About every ten pages, though, a two-line high strip of the sheet at a random location would not copy, but instead, be blank space. And, as it turns out, the only effect this had on the legal documents was to delete a very important sentence from the end of a very important paragraph, without any evidence that this ever happened. The missing data was noticed in a final proof read, a critically important meeting was postponed, the contracts shredded, and new photocopies made but this time with the paper oriented 90 degrees (the copier was capable of this) so that missing data would show up as a vertical stripe up and down the page, and those pages could be replaced. It was a mess. The executive director of the agency had the reps from the photocopy company in his office the next day and at the same time had his employees move all the machines in all of the agency’s buildings outside next to the nearest dumpster. The reps were instructed to pick the machines up and later, when a new contact for new hardware was arranged, all the machines were fitted with a warning. Other bad things happened to the photocopy company because of this incident.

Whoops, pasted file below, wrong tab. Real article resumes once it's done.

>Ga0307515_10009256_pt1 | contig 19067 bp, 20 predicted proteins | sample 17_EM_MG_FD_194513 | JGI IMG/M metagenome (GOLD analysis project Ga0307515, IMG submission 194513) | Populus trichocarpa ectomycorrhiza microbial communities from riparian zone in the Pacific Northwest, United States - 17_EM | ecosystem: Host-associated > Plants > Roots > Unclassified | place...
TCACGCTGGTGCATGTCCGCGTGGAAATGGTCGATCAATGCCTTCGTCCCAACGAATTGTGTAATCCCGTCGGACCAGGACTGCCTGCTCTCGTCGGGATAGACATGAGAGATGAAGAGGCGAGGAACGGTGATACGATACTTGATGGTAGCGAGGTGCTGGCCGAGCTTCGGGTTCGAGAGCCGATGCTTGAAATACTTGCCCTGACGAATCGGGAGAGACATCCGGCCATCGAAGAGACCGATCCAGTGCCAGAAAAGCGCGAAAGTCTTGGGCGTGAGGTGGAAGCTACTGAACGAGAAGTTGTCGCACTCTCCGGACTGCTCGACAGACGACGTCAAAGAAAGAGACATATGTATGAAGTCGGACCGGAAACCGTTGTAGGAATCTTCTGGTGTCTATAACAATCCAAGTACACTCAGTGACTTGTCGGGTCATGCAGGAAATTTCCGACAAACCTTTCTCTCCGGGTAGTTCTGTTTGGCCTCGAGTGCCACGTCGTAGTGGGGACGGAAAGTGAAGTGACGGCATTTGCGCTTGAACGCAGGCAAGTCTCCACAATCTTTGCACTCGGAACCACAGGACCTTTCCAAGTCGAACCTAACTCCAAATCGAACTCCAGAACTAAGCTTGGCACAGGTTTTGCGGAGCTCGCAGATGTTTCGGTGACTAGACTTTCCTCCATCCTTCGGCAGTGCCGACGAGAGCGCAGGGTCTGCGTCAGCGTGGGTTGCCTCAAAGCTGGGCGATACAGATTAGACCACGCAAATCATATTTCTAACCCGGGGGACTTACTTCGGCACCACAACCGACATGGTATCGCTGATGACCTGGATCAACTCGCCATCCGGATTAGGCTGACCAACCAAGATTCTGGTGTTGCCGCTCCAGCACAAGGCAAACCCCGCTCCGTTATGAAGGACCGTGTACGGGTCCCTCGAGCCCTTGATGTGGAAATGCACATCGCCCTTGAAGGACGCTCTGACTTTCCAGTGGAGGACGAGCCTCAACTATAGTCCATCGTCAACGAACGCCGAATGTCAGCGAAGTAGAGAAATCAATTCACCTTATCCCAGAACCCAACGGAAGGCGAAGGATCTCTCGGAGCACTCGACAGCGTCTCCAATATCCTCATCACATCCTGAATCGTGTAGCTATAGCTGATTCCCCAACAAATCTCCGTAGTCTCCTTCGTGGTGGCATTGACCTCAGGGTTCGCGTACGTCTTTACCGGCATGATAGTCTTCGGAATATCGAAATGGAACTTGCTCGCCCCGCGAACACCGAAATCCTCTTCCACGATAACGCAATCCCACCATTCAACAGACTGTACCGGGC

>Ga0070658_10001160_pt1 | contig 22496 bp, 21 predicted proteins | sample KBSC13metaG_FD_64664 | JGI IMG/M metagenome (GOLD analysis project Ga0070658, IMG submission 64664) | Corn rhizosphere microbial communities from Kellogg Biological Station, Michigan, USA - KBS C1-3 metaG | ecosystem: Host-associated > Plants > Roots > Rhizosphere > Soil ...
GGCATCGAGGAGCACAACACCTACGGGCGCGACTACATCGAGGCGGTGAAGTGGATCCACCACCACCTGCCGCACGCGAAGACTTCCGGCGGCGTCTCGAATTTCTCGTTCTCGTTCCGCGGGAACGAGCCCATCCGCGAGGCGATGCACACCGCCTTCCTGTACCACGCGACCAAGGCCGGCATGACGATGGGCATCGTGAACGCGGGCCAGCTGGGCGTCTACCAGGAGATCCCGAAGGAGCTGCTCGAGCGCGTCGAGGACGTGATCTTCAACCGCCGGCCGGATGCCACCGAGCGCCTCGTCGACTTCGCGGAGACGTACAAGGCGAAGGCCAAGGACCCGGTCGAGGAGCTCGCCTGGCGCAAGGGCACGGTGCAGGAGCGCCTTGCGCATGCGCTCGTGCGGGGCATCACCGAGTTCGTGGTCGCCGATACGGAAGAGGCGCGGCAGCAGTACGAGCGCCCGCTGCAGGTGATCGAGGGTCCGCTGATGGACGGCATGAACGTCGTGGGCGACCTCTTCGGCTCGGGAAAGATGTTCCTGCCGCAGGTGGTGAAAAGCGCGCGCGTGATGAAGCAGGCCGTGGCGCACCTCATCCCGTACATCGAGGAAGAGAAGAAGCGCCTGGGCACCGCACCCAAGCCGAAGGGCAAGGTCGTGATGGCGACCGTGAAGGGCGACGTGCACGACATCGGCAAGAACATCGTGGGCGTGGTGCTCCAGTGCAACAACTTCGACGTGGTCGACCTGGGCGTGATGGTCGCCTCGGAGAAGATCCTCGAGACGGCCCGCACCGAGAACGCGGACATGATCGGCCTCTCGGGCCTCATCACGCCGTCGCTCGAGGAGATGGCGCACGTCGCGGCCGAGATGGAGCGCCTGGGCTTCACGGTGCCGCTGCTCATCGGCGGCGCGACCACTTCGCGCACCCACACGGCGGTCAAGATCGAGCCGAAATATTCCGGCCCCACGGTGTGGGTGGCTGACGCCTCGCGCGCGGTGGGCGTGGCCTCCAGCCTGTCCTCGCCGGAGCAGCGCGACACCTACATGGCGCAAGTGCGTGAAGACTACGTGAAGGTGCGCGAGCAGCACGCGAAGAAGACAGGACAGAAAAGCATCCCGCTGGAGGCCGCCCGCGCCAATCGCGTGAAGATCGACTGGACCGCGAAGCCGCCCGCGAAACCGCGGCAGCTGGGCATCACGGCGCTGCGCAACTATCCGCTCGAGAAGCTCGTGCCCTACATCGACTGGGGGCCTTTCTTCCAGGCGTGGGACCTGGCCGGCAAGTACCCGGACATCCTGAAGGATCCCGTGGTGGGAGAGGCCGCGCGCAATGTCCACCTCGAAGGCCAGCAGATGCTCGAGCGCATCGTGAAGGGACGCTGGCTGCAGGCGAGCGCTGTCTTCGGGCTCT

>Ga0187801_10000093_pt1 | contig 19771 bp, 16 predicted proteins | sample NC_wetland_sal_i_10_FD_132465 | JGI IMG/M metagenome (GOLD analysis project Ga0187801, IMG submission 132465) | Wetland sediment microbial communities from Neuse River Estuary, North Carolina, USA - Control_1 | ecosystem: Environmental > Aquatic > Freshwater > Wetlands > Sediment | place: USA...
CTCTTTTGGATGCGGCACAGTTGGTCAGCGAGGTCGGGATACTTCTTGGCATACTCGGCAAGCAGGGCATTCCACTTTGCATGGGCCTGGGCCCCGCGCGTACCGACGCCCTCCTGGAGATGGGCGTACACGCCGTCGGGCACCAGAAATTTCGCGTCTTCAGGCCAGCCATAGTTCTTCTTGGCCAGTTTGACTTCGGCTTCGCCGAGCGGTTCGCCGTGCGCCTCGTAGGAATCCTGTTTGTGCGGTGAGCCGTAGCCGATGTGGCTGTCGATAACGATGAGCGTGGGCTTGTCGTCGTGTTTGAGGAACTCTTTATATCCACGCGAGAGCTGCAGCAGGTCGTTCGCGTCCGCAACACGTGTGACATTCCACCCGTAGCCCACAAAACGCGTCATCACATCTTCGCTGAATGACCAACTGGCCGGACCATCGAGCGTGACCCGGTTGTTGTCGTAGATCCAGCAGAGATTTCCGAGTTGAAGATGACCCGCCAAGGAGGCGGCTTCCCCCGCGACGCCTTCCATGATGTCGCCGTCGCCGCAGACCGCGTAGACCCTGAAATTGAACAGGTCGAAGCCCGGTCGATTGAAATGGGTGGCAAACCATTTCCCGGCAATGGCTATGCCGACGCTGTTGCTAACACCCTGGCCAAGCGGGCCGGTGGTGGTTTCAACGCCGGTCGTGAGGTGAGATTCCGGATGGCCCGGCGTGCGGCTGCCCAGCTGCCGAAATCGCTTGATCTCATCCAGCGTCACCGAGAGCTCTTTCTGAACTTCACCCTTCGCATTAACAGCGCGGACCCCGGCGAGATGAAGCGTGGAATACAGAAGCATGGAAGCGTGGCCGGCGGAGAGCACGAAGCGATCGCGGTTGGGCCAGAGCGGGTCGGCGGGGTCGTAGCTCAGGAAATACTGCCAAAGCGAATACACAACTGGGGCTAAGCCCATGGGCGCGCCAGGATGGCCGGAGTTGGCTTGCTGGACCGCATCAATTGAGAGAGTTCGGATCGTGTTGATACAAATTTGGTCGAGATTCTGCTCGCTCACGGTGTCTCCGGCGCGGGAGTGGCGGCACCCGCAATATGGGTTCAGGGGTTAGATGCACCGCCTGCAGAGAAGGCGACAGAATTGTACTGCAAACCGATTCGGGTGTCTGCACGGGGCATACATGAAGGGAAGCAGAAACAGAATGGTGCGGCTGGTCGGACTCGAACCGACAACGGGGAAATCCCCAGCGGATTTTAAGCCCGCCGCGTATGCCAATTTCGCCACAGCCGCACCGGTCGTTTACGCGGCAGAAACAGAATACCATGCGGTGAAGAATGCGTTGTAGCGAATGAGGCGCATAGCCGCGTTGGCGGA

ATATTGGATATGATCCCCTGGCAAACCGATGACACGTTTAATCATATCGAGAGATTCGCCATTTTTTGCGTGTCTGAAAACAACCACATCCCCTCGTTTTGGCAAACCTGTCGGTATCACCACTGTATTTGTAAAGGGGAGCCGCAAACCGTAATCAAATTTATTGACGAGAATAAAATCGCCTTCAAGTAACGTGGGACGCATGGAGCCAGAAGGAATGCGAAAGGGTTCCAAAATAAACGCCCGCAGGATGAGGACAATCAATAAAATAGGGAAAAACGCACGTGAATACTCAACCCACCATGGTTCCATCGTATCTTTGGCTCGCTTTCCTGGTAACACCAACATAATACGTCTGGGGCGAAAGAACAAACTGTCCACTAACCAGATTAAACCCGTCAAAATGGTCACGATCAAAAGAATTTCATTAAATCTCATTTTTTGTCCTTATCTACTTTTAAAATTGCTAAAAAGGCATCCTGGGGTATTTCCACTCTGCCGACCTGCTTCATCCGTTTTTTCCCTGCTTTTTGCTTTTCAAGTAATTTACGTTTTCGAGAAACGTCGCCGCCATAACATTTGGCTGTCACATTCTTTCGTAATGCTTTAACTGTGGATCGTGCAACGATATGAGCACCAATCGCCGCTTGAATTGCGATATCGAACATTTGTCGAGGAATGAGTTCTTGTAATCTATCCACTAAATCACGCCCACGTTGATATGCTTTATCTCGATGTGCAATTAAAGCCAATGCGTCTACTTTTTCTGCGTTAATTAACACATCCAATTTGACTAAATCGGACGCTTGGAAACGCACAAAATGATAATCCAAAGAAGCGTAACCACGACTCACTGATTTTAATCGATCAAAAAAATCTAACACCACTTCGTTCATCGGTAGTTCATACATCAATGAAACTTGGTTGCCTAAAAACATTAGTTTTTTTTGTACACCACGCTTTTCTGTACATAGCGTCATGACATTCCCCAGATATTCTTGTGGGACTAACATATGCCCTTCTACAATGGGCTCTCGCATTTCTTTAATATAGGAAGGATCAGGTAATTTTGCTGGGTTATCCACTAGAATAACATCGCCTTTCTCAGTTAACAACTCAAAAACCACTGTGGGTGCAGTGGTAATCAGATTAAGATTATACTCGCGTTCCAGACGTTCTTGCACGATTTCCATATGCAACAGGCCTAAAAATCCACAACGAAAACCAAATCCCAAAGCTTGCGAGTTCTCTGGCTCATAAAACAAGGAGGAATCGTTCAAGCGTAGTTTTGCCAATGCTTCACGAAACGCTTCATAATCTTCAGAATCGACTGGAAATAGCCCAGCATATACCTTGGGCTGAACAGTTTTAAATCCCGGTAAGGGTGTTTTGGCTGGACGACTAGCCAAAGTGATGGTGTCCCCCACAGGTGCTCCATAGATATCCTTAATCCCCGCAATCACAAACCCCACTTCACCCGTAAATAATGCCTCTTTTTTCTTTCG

Oh, what the heck, I might as well add a third scenario: The Map app that came with Apple’s IOS 6. Say no more.

Oh, and just so you know that I’m not being anti-Apple here, I’ll add two more: Unity, and every upgrade to Windows by Microsoft. These are all examples of changes done entirely for marketing reasons and that break current workflow.

When one sets up one’s hardware and software, one imagines efficiency. One imagines effectiveness. One imagines cool-ness.

One imagines sitting at one’s computer, and you get a call from an associate...

“We need such a such a thing to happen, can you make that happen? Now? Or we’re dead.”